When Eye on Optometry asked KYCO Admissions Coordinator Casey Price for his insights on what high school students could do to prepare to attend optometry school, he surveyed the college’s inaugural class (fall 2016). He asked them what would be the one thing they’d tell themselves in high school, if they could, to better prepare for optometry school. Three key themes emerged. First, learn good study skills and time management habits. One student says “Start figuring out the best way you study,” while another one notes “Learn how to study to retain information, not just to pass a test!” Working on these skills “will greatly benefit you in undergrad, increase your chances of acceptance into optometry school, and help eliminate unnecessary stress,” offers another. Second, start shadowing optometrists very early “to get a feel of how each one adapts certain techniques and to be able to see more eye disorders and be more familiar with optometry equipment before coming into the professional degree program.” And third, study diligently in physics and chemistry. As one student offers, “Take chemistry and physics more seriously and take extra classes to get better prepared.”

Consult Your Inner (Potential) Optometrist

As high school students go about deciding whether a health professions career is right for them, it helps if they ask themselves some questions, says Saavedra, including whether they like math and physics and the life/medical sciences (e.g., biology, microbiology, anatomy, chemistry). They should also ponder whether they like to work with people and like to help people (of all different ages and ethnic groups) and whether they want to be part of the patients’ healthcare team. When it comes to optometry in particular, he adds, relevant questions include whether it’s important to them to be able to make a positive difference in people’s daily lives, work with advanced technological equipment, and have a favorable work/life balance, all of which are associated with optometry.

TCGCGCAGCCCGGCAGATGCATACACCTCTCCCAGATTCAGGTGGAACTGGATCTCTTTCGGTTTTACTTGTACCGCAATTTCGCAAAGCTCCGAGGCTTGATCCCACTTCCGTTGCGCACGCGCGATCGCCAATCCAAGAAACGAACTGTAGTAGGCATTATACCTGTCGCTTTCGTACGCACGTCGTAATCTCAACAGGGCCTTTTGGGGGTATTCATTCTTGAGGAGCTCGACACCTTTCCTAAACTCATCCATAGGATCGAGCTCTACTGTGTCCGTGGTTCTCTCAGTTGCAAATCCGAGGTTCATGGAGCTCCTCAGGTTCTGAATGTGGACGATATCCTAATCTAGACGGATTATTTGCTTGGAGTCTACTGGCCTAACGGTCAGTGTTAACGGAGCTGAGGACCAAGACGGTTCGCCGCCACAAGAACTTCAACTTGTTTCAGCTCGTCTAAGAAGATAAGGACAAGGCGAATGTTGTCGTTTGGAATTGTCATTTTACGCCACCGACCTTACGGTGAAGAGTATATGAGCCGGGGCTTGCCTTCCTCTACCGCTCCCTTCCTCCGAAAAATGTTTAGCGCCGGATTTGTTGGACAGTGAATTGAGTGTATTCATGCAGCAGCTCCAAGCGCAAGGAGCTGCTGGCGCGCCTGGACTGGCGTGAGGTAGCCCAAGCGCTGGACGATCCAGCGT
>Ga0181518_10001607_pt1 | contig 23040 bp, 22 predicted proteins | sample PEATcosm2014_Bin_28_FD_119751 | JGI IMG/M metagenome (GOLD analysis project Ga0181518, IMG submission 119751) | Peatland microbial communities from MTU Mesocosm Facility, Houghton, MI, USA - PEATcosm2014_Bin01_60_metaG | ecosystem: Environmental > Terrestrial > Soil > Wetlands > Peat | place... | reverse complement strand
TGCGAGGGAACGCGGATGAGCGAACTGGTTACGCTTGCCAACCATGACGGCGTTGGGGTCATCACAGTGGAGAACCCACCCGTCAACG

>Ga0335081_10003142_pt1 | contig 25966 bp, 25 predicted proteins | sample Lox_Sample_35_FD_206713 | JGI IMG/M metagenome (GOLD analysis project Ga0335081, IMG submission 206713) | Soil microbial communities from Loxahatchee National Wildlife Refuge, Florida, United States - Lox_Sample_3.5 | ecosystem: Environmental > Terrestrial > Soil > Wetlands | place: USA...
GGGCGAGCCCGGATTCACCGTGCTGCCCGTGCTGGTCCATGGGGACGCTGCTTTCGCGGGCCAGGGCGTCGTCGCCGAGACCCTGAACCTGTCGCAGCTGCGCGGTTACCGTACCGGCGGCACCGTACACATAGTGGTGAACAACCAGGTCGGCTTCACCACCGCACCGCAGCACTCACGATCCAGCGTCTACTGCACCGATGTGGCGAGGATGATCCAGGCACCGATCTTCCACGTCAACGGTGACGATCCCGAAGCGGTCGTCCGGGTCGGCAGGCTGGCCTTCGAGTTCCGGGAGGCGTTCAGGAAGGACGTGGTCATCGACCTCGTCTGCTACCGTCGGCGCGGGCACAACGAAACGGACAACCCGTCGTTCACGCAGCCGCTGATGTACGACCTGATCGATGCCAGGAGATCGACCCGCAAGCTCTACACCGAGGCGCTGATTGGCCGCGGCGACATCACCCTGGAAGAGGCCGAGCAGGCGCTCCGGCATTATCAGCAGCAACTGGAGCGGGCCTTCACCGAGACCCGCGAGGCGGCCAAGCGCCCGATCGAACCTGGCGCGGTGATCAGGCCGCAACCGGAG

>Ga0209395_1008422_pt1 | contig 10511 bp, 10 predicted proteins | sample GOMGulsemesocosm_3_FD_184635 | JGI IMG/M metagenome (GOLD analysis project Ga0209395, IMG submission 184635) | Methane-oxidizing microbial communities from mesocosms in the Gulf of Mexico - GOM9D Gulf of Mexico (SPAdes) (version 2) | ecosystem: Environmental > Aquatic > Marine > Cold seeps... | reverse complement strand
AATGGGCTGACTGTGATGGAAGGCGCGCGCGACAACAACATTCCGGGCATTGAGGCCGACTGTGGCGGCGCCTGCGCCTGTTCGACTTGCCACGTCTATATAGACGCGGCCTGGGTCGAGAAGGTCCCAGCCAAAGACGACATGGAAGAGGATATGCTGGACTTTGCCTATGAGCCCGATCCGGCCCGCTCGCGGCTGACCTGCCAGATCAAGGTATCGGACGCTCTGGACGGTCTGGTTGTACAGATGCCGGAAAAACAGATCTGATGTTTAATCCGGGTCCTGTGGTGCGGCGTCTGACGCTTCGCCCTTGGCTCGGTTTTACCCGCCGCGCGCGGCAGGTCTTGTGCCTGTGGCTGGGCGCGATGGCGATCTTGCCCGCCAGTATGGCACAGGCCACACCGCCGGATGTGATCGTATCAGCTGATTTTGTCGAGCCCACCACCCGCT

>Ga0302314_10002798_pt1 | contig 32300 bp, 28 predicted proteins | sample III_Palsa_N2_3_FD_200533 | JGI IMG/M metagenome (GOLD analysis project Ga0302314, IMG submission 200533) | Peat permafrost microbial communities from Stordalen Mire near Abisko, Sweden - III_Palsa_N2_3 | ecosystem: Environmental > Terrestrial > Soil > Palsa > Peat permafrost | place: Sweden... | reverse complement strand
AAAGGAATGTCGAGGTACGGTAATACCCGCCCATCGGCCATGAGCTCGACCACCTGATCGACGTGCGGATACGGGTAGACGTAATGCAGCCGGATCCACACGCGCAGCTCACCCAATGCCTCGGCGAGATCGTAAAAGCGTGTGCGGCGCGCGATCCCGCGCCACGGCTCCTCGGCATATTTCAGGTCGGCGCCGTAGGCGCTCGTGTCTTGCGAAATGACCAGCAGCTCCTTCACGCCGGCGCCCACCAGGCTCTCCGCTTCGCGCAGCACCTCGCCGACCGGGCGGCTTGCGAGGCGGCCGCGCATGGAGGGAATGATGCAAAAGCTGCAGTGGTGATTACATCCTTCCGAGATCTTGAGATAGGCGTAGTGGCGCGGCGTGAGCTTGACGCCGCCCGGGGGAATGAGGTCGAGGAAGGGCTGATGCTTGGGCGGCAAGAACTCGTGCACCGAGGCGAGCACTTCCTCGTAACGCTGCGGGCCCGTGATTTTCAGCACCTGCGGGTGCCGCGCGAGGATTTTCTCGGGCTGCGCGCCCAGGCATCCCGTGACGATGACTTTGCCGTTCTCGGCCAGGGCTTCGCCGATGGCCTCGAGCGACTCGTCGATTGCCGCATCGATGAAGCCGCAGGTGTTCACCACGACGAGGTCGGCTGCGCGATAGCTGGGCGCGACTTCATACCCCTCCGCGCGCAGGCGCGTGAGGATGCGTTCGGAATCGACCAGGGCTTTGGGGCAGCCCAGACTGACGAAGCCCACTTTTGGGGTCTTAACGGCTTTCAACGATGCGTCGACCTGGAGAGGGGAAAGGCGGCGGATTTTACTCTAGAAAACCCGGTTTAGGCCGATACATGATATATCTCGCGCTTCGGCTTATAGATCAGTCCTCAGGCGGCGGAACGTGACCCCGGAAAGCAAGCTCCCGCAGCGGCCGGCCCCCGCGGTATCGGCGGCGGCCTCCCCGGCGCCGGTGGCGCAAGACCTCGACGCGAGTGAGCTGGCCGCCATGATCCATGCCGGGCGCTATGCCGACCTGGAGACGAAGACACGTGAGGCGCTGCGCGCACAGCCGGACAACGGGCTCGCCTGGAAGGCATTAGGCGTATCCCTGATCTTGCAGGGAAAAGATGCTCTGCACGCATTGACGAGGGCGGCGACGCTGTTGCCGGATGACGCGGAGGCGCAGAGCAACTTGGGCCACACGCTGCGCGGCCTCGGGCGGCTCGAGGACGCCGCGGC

It also makes sense to consider whether opening an optometric practice and being “one’s own boss” might be a future goal. If it is, “Think seriously about combining an undergraduate science degree with a business degree,” Price advises. And beyond asking themselves these types of questions, he says, high school students should definitely shadow professionals, but not just optometrists. “Shadow ophthalmologists, pharmacists, family practice physicians, dentists and other professionals in the medical field,” he explains. “You may also want to shadow with industry professionals in optics, manufacturing or technology. Each has a little different work environment and a little different work/life balance. Ask them questions about their daily routine. Ask if they would go back to school and do it all over again. Ask what career path they would choose if they were in your shoes. We think optometry has one of the best career pathways and affords professionals one of the best balances in career and family, but make sure you know it’s the best career for you by comparing it to others.”